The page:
For Wade, if gifting can help people like him get their lives on track, it’s nothing less than a step toward racial justice. “When black folks realized they didn’t have to sit at the back of the bus, they started standing up,” she explained at a recent meeting. “That’s what we’re talking about here.”


And so the clubs persist, simply because participants, many of whom live from paycheck to paycheck, desperately need the money. At a time when huge fortunes are being built on nothing but the uncertain promise of companies’ future earnings, gifting doesn’t sound like such an outlandish gamble.

Making $16,000 is pretty easy. All an investor needs to do is find two friends willing to join a pyramid, or “ship,” of 15 people: eight at the bottom, four and two in the middle rungs and a “team captain” on top. Those who can’t come up with a $2,000 entry gift can join $500 or $100 ships.

Inevitably, though, this magical process has its limitations. Just 10 rounds would put $16,000 in the hands of 255 people, but it would require the participation of over 2,000 others. Twenty rounds would call on most of Brooklyn’s 2.3 million residents, and 32 would involve billions more than are currently alive on Earth. None of this dissuades gifting club participants, who say their enterprise will never collapse because winners must reinvest $2,000 of their take after each round. While economists say this recycling strategy only postpones collapse, members appear convinced they will prevail.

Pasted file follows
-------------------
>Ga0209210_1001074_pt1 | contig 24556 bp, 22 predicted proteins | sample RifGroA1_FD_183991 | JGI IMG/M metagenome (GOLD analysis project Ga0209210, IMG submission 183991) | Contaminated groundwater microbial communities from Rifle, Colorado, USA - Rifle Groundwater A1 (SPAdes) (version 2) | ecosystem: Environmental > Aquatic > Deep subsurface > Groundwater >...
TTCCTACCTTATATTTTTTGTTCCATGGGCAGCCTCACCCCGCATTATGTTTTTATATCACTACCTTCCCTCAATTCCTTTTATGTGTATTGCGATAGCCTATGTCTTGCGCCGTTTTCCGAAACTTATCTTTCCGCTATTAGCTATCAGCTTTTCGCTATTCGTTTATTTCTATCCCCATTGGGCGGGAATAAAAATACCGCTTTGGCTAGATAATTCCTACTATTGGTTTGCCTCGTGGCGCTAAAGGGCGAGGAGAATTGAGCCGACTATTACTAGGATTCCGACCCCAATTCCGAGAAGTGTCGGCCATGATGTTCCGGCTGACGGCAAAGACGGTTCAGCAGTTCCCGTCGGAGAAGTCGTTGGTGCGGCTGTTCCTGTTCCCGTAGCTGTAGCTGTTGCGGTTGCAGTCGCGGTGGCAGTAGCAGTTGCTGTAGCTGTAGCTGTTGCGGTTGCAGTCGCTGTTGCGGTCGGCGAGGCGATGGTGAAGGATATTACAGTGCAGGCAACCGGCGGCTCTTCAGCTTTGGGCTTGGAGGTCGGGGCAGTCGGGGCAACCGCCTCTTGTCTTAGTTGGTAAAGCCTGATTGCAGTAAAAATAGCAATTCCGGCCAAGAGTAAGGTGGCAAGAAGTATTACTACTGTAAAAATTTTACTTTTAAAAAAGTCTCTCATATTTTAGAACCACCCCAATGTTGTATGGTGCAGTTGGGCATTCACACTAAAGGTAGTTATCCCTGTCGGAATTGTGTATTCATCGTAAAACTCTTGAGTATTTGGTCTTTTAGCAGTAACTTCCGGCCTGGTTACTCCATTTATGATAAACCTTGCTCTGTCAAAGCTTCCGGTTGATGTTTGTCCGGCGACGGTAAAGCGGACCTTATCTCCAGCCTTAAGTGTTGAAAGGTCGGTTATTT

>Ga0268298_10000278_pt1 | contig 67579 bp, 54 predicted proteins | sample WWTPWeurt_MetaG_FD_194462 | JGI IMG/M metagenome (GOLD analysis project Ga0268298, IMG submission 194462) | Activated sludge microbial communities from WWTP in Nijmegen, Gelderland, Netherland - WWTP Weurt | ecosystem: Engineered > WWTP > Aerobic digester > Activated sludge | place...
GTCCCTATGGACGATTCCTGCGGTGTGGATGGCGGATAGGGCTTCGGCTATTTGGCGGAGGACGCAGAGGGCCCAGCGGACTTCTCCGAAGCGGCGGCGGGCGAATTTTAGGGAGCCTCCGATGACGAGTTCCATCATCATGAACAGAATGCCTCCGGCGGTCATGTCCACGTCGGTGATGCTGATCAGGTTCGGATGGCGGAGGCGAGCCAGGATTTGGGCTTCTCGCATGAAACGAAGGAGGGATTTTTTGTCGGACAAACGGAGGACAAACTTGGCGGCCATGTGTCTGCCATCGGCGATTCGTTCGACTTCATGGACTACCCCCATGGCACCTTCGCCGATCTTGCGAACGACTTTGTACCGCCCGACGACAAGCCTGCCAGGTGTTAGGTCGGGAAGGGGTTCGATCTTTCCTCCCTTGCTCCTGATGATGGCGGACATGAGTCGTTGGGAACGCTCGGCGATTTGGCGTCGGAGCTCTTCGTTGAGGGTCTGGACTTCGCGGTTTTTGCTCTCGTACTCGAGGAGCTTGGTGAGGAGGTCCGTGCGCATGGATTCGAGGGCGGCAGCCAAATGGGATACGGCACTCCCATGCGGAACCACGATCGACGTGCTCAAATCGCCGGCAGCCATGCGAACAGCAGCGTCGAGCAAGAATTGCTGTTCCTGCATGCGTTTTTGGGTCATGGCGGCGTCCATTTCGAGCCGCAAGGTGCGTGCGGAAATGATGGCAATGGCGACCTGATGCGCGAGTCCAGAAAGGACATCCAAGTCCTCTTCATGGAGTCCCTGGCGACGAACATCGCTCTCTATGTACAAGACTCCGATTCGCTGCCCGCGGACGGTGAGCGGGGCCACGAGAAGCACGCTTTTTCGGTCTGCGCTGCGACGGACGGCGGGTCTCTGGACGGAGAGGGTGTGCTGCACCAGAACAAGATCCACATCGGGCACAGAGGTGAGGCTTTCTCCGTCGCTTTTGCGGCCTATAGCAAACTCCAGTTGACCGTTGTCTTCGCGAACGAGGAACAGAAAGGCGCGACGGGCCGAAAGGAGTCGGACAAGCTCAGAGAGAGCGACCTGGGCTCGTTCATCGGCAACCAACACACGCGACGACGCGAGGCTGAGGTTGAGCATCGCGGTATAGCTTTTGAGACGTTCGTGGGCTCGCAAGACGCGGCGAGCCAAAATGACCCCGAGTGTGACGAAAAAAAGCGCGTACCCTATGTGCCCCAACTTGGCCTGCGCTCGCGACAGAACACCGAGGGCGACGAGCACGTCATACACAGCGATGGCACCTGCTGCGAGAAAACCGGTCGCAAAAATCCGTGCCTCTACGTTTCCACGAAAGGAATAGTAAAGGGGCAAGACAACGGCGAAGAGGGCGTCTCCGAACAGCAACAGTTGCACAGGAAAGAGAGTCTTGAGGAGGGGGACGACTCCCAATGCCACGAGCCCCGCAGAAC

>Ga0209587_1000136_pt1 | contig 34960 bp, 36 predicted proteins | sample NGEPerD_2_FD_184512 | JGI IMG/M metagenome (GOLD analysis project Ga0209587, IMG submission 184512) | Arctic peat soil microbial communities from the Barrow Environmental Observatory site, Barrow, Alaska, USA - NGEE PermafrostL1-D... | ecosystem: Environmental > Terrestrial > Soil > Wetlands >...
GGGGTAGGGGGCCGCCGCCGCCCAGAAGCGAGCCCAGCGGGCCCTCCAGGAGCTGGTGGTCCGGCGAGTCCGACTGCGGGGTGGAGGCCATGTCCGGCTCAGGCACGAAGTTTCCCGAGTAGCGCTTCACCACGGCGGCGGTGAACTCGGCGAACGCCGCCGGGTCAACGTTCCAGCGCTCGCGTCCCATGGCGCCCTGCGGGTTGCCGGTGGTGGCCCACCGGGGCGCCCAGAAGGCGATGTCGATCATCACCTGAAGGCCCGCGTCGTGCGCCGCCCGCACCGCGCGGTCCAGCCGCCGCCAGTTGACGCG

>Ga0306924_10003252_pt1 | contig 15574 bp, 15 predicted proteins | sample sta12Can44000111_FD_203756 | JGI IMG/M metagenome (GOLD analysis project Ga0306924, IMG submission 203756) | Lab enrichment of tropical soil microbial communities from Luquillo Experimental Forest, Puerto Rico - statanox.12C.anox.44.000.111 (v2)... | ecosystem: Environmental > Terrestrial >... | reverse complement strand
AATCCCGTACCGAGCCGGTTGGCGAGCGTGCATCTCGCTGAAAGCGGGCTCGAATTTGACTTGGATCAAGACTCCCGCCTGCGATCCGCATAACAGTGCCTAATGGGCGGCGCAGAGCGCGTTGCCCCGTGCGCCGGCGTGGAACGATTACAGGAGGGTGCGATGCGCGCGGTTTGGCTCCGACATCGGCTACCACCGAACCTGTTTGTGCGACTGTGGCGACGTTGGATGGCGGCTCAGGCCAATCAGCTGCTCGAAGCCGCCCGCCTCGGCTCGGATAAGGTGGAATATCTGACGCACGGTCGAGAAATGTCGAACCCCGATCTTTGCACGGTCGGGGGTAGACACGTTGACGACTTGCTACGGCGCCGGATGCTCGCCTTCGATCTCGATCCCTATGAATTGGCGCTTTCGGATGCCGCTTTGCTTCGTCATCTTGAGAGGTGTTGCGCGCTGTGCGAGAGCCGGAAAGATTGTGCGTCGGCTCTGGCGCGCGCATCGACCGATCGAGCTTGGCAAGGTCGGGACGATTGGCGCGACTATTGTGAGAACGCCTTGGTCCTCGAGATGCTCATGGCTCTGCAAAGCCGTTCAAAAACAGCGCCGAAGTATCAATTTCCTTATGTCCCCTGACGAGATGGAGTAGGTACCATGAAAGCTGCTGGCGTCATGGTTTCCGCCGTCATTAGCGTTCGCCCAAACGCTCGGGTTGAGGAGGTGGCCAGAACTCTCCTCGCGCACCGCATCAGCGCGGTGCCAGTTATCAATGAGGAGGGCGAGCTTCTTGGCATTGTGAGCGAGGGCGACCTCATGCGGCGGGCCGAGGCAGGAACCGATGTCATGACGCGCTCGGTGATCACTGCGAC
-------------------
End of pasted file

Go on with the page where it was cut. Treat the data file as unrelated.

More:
“How can you run out of people?” asks club member Dennis McNeil. “Everybody knows somebody. It’s called networking: talking to total strangers and showing them that this can help their lives.” And McNeil has an enticing sales pitch. Last year, he won $16,000 from Amigos, a considerable boost for a former UPS driver who now makes less than $30,000 a year as a foster care caseworker. With his next payout, McNeil hopes to move his family from the Bronx to Westchester or Long Island.